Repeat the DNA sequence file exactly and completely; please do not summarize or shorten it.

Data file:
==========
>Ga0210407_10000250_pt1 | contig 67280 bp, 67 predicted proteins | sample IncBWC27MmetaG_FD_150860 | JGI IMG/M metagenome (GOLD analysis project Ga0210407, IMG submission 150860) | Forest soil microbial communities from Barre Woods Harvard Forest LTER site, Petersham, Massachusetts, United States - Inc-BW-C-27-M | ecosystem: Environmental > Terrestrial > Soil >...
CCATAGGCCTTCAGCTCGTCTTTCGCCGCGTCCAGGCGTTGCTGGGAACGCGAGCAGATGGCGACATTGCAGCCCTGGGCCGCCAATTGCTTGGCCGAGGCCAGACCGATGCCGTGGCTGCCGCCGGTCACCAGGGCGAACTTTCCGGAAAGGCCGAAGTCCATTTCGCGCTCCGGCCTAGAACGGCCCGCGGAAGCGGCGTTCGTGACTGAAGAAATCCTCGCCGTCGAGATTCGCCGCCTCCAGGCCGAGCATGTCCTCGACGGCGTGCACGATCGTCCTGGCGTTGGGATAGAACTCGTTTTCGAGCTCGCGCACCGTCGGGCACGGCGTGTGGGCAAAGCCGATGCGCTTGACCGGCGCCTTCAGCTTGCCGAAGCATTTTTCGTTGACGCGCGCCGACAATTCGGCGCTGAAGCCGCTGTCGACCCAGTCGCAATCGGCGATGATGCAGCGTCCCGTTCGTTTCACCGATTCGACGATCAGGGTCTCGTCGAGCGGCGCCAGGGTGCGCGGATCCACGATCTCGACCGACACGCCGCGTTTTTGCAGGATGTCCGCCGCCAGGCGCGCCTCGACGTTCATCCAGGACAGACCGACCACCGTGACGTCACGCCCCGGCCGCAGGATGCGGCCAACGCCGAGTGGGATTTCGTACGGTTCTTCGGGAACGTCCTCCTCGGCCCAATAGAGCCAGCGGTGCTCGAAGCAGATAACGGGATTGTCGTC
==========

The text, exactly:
>Ga0210407_10000250_pt1 | contig 67280 bp, 67 predicted proteins | sample IncBWC27MmetaG_FD_150860 | JGI IMG/M metagenome (GOLD analysis project Ga0210407, IMG submission 150860) | Forest soil microbial communities from Barre Woods Harvard Forest LTER site, Petersham, Massachusetts, United States - Inc-BW-C-27-M | ecosystem: Environmental > Terrestrial > Soil >...
CCATAGGCCTTCAGCTCGTCTTTCGCCGCGTCCAGGCGTTGCTGGGAACGCGAGCAGATGGCGACATTGCAGCCCTGGGCCGCCAATTGCTTGGCCGAGGCCAGACCGATGCCGTGGCTGCCGCCGGTCACCAGGGCGAACTTTCCGGAAAGGCCGAAGTCCATTTCGCGCTCCGGCCTAGAACGGCCCGCGGAAGCGGCGTTCGTGACTGAAGAAATCCTCGCCGTCGAGATTCGCCGCCTCCAGGCCGAGCATGTCCTCGACGGCGTGCACGATCGTCCTGGCGTTGGGATAGAACTCGTTTTCGAGCTCGCGCACCGTCGGGCACGGCGTGTGGGCAAAGCCGATGCGCTTGACCGGCGCCTTCAGCTTGCCGAAGCATTTTTCGTTGACGCGCGCCGACAATTCGGCGCTGAAGCCGCTGTCGACCCAGTCGCAATCGGCGATGATGCAGCGTCCCGTTCGTTTCACCGATTCGACGATCAGGGTCTCGTCGAGCGGCGCCAGGGTGCGCGGATCCACGATCTCGACCGACACGCCGCGTTTTTGCAGGATGTCCGCCGCCAGGCGCGCCTCGACGTTCATCCAGGACAGACCGACCACCGTGACGTCACGCCCCGGCCGCAGGATGCGGCCAACGCCGAGTGGGATTTCGTACGGTTCTTCGGGAACGTCCTCCTCGGCCCAATAGAGCCAGCGGTGCTCGAAGCAGATAACGGGATTGTCGTC